the system further comprising a generator including at least
a stator having a stationary magnet that generates a magnetic field
a rotator coupled to the shaft, the rotator includes at least coils of electrical wire, as the shaft rotates, the rotator rotates, which generates an electric current in the coils; and
a speed sensor for sensing the speed at which blades of the turbine rotate, signals from the speed indicating a speed at which the turbine rotates; and
a switch communicatively coupled to the load for electrically connecting and disconnecting the load to the generator, based on the signals from the speed sensor, which are received by the switch, the switch causing
the load to be electrically connected to the generator when the turbine spins at a speed above a first threshold speed, and
the load to be electrically disconnected from the generator when the turbine spins at a speed below a second threshold speed that is lower than the first threshold speed.
9. The system of claim 8, further comprising a mass that engages the shaft altering the moment of inertia of the turbine, such that the turbine spins slower.
10. The system of claim 1, the mechanism including at least a clutch that engages the load as a result of centrifugal force pulling arms of the clutch outwards.
11. The system of claim 1, the threshold speed being a first threshold speed; and
the mechanism also causes the turbine to engage the load at a second threshold speed, the second threshold speed being higher than the first threshold speed.
12. The system of claim 1, further comprising a speed sensor for determining the speed at which the turbine rotates, the speed sensor sending a signal to the mechanism causing the mechanism to be in one of the at least two states.
13. The system of claim 1, further comprising a funnel, the turbine being located within the funnel, the funnel having an opening that is wider than other sections of the funnel, the funnel directing fluid towards the turbine, such that as the fluid travels towards the turbine within the funnel, the fluid travels towards a portion of the funnel that is narrower than the opening.
14. The system of claim 1, the mechanism including a controller that
periodically engages and disengages the load from a turbine at fixed intervals of time; the time interval being dependent on a fluid speed of the fluid.
15. A method comprising:
allowing a fluid to turn a turbine;
periodically engaging and disengaging a load from the turbine at fixed intervals of time;
the time intervals being dependent on a fluid speed of the fluid.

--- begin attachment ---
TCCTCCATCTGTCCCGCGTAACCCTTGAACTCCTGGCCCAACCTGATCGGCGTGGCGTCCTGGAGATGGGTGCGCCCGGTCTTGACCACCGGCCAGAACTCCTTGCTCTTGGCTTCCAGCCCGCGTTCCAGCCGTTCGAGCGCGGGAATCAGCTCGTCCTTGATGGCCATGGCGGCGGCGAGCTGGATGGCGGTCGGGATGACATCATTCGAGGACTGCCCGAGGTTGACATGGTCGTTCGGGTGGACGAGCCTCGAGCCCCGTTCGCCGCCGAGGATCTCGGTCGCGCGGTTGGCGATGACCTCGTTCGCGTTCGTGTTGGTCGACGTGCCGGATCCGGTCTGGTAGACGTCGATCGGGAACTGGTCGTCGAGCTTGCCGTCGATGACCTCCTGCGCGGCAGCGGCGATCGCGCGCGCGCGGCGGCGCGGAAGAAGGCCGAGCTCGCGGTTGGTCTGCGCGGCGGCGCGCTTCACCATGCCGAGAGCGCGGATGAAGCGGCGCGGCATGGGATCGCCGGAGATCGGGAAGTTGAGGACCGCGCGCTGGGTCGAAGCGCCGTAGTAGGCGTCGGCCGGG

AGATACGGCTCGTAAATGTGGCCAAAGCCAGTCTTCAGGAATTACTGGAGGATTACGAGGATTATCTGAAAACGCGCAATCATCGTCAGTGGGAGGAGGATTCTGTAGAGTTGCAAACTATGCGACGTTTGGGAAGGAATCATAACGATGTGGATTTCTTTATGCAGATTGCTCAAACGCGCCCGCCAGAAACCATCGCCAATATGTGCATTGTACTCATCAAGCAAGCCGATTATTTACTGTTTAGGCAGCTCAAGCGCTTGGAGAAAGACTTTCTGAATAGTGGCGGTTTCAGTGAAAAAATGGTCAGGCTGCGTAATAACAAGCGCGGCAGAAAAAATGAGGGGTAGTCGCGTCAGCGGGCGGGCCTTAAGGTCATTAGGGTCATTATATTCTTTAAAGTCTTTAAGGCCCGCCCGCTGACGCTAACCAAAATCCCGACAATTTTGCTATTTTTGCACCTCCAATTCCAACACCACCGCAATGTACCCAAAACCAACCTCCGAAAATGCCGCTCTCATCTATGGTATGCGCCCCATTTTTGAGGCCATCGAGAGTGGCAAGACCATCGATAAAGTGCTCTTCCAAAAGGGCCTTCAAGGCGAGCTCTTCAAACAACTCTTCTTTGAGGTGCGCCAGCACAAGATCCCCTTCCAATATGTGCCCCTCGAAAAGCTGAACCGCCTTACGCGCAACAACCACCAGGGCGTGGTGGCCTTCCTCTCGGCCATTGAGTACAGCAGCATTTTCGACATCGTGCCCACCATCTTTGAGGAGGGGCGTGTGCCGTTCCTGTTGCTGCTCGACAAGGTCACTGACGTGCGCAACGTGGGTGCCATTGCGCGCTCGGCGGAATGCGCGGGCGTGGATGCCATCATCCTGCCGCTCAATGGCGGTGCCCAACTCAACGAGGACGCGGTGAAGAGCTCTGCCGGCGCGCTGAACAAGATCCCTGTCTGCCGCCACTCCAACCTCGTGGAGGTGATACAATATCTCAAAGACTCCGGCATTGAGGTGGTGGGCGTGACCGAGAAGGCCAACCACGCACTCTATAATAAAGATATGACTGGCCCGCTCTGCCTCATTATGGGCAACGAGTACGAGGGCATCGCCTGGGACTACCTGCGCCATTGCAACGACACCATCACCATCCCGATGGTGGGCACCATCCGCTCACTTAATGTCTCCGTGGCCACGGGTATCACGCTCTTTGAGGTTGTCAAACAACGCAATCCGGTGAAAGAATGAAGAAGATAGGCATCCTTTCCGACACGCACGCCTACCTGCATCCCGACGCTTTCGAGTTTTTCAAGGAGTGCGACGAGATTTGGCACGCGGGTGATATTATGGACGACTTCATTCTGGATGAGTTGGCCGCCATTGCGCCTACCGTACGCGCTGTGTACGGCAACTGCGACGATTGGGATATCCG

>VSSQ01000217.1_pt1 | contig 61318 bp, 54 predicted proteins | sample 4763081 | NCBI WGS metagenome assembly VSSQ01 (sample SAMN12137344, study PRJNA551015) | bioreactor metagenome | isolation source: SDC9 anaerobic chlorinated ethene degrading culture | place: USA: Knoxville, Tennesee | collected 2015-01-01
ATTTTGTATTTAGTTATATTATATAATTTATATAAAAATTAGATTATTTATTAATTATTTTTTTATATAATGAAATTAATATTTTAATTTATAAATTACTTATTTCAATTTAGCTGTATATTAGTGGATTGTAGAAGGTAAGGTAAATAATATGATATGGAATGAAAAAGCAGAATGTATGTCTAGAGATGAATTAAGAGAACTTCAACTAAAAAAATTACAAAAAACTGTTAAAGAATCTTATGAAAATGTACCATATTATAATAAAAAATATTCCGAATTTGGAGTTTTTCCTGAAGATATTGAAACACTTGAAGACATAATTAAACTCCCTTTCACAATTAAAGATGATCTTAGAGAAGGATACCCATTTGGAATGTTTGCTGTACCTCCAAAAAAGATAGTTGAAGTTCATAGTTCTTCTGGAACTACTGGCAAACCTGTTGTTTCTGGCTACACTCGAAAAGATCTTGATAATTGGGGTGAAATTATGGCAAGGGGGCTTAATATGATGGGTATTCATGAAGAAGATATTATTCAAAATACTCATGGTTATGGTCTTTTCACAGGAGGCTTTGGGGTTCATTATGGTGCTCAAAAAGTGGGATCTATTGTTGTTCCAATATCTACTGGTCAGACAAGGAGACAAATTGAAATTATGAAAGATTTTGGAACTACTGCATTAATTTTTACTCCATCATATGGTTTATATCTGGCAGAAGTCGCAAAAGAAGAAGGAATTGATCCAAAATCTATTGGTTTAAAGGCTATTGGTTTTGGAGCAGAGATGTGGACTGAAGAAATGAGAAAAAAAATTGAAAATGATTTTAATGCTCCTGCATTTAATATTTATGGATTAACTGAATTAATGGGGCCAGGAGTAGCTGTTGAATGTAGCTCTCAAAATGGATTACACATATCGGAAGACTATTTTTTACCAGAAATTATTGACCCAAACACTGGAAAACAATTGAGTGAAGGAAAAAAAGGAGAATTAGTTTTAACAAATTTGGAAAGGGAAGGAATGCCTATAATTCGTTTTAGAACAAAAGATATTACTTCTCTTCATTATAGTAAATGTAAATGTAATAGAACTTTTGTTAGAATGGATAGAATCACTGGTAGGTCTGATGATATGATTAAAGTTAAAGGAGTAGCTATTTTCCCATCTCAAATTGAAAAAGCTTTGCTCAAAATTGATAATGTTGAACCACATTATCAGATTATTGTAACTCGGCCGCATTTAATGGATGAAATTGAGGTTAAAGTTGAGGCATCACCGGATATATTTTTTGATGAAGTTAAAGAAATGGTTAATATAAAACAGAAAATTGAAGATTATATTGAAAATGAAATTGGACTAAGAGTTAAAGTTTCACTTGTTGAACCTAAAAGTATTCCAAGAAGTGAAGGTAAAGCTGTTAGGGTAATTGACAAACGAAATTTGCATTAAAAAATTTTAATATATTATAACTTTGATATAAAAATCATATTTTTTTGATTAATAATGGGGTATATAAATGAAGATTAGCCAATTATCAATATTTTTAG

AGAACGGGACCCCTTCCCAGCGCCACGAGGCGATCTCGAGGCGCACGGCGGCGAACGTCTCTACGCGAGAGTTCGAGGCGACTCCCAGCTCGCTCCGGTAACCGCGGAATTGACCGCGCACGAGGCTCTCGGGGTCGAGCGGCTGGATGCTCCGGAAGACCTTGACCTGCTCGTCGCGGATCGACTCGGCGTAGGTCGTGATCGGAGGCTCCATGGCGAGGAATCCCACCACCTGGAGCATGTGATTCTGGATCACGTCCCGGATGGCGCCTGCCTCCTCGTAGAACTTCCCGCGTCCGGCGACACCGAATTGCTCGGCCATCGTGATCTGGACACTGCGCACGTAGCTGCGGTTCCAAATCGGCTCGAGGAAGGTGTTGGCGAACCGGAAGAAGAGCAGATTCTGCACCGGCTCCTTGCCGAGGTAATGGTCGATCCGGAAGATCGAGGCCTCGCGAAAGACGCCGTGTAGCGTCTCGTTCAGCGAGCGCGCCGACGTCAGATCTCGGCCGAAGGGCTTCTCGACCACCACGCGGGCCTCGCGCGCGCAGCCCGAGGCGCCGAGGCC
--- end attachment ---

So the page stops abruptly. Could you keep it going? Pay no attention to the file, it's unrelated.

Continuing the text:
16. The method of claim 15, further comprising:
determining that
the fluid speed is sufficient to drive the turbine while the load is disengaged, and
the fluid speed is insufficient to keep the turbine turning while the load is engaged; and
in response to the determining performing the periodically engaging and disengaging.
17. The method of claim 15, the periodically engaging and disengaging being performed by at least
engaging the load when the turbine speed is above a first threshold; and
disengaging the load when the turbine speed is below a second threshold that is lower than the first threshold.
Description
CROSS-REFERENCE TO RELATED APPLICATIONS

This application claims priority benefit of U.S. Provisional Patent Application No. 60/930,599, filed May 16, 2007, which is incorporated herein by reference.

FIELD

The invention relates to converting energy of a flowing fluid into electrical energy.

NOTICE OF COPYRIGHT

A portion or portions of the disclosure of this document contains content that is subject to protection by copyright. There is no objection by the copyright owner to the facsimile reproduction of the patent document and/or the patent disclosure as it is displayed in the records and files of the Patent and Trademark Office, however, the copyright owner reserves all protections otherwise afforded.

BACKGROUND

The subject matter discussed in the background section should not be assumed to be prior art merely as a result of its mention in the background section. Similarly, a problem mentioned in the background section or associated with the subject matter of the background section should not be assumed to have been previously recognized in the prior art. The subject matter in the background section merely represents different approaches, which in and of themselves may also be inventions.

BRIEF DESCRIPTION OF THE FIGURES